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You know that heart-achingly wonderful, bittersweet feeling you get when you finish an incredible book? I want more of that in my life.

(136 Posts)
SpaghettiBologneighs Thu 21-Mar-13 21:56:51

That feeling you're left with when you've been utterly immersed in another life or another universe. I've just finished a wonderful series. Not high literature by any stretch, but beautifully written with characters who lived and breathed and moved me. I finished with my eyes full of tears and I feel bereft, but in a good way smile.

I want more of that in my life. What books have left others feeling this way?

hairyqueenofscots Fri 22-Mar-13 21:32:51

have just started 'the long song' andrea levy, and i can't put it down, anybody else read it?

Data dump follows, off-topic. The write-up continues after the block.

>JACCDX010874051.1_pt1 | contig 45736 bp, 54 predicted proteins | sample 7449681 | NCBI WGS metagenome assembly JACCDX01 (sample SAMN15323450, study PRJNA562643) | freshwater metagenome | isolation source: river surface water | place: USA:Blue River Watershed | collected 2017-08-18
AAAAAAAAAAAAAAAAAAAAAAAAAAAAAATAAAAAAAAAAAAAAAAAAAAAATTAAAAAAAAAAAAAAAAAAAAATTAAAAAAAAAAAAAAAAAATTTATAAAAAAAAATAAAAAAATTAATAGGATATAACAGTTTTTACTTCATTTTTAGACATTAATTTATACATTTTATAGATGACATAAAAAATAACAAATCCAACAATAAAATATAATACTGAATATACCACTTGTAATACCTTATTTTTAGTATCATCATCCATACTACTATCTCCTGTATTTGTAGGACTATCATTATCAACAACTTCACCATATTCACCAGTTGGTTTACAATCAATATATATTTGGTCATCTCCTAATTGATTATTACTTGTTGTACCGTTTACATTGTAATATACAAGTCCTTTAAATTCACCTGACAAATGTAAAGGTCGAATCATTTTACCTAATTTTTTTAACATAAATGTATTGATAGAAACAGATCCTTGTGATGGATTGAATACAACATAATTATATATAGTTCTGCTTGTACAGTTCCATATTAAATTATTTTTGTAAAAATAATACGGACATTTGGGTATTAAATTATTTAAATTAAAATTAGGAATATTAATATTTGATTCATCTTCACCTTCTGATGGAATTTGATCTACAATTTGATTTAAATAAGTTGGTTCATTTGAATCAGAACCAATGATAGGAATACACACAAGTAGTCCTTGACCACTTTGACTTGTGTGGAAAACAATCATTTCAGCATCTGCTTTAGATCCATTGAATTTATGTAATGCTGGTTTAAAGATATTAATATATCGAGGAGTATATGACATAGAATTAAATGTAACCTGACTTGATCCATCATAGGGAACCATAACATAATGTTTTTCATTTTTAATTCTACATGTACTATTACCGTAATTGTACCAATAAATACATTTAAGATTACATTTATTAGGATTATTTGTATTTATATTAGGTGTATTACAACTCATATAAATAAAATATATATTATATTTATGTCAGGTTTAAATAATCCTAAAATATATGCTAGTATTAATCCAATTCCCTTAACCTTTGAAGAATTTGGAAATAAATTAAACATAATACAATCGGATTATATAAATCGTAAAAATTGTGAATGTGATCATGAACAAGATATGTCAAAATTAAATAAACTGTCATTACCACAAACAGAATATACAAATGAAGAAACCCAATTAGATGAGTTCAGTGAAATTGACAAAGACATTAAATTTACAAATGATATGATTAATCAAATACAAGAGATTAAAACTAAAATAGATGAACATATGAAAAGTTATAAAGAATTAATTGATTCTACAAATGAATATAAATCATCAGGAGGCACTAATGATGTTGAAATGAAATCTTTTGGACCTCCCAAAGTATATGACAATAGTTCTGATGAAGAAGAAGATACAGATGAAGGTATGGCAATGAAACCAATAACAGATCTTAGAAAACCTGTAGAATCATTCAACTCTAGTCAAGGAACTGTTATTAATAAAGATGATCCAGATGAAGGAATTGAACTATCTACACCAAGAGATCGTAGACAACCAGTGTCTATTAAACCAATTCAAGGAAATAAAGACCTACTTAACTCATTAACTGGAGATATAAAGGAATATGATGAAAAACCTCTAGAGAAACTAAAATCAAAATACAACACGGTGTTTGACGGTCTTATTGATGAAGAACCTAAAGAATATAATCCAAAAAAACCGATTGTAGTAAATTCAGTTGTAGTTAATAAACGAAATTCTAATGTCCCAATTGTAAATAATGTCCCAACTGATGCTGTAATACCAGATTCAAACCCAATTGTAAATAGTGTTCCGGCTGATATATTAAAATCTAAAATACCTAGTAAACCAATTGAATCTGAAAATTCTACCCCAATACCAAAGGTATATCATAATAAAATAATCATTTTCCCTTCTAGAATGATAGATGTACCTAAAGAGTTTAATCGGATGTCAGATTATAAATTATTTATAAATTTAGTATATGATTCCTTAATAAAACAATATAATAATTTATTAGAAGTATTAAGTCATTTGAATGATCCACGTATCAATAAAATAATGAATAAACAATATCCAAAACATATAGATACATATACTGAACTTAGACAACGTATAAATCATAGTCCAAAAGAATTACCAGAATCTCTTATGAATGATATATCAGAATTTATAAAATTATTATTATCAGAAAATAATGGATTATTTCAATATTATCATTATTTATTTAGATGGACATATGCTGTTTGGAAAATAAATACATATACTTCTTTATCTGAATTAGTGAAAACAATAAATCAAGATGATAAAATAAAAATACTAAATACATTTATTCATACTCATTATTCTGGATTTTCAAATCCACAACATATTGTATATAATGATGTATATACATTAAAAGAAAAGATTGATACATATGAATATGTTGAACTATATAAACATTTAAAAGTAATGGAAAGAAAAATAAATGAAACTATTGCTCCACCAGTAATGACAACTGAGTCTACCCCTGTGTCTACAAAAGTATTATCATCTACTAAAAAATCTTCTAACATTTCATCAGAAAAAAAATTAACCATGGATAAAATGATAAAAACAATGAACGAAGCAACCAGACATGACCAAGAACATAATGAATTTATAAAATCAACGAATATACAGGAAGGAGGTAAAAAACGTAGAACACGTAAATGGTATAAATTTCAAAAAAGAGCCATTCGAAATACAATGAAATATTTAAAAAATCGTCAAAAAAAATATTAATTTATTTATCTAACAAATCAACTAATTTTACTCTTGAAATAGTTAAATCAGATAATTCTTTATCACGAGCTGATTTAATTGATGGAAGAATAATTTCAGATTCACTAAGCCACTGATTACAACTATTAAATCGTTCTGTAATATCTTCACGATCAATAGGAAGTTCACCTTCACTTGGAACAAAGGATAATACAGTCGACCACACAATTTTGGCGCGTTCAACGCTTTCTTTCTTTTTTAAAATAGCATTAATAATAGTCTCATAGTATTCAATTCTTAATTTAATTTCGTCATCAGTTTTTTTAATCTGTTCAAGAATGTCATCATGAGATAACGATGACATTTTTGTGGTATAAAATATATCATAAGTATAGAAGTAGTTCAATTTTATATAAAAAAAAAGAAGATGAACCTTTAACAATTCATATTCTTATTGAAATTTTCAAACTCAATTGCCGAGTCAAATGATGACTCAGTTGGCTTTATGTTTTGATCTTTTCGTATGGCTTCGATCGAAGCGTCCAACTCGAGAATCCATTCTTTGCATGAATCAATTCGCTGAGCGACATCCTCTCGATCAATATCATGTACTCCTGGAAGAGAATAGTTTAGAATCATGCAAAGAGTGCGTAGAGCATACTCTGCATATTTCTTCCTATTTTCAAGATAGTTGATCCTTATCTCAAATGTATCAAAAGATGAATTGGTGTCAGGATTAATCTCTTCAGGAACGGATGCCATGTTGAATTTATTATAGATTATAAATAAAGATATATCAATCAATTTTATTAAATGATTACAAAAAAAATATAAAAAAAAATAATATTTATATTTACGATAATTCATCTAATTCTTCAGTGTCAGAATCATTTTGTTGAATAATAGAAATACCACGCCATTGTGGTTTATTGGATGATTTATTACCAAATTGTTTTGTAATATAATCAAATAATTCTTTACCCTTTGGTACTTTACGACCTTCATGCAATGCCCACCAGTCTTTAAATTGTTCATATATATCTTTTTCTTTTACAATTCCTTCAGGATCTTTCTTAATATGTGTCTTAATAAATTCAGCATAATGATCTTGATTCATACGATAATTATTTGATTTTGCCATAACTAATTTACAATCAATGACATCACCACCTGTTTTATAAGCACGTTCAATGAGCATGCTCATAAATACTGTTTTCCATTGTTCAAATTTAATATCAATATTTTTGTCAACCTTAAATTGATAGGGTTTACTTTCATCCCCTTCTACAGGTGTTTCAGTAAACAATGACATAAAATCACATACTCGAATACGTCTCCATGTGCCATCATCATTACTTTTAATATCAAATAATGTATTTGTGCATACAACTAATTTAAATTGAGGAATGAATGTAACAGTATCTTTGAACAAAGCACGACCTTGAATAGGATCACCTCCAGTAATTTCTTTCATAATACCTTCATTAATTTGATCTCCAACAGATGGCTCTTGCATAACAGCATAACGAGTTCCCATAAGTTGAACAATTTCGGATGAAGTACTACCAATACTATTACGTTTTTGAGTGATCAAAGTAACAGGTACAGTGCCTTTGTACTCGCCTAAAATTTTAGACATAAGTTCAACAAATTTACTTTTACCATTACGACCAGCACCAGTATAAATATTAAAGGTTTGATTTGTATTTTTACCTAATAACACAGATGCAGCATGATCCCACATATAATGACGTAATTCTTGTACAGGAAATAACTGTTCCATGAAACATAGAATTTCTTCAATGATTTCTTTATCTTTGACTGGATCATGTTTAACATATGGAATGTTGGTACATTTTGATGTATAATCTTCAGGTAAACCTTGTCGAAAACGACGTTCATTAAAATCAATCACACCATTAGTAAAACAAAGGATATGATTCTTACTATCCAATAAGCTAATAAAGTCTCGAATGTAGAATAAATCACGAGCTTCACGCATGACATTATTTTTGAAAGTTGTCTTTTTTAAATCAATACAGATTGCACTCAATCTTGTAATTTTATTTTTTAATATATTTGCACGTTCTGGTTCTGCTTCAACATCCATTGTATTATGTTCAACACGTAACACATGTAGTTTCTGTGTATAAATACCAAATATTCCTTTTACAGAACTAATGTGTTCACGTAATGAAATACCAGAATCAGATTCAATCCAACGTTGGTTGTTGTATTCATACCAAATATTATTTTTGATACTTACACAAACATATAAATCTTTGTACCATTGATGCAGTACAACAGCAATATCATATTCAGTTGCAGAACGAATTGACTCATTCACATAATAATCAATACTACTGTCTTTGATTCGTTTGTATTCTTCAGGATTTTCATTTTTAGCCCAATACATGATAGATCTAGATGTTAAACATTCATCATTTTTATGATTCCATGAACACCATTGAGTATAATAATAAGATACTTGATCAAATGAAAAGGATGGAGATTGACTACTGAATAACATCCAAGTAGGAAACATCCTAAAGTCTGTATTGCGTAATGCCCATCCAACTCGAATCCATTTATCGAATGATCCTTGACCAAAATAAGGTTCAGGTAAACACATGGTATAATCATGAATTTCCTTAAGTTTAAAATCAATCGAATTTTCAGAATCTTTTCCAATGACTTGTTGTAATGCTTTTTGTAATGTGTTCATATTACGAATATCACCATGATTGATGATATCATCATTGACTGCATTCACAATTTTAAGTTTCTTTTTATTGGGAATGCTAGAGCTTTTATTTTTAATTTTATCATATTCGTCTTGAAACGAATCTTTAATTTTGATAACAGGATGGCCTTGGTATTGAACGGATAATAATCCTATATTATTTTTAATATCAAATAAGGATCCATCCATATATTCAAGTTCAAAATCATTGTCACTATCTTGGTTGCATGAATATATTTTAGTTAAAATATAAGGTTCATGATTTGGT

perplexedpirate Fri 22-Mar-13 21:44:41

Brideshead Revisited. That last conversation between Charles and Julia is like a punch to the heart.
Every time.

WormCanner Sat 23-Mar-13 11:47:23

RemusLupin Why were you disappointed? Was it because you were expecting something different from what it was?

BiscuitMillionaire Sat 23-Mar-13 11:53:47

Stand-out book for me was The Poisonwood Bible by Barbara Kingsolver - astonishingly original and gripping. Just brilliant.

Stropzilla Sat 23-Mar-13 12:01:19

The Stand had that effect on me! I worried about the characters even when not reading. Get the uncut version. Also Only Forward byMMichael Marshall Smith.

I was disappointed because I thought it was a waste of time. It was just a silly little padded out thing and added nothing to my love of Roland and his Ka tet. Style over substance and King should be ashamed of himself for it imo.

Agree that, 'Brideshead Revisited' is lovely - but the ending isn't as haunting as, that of, 'A Handful Of Dust' for me.

WormCanner Sat 23-Mar-13 17:42:04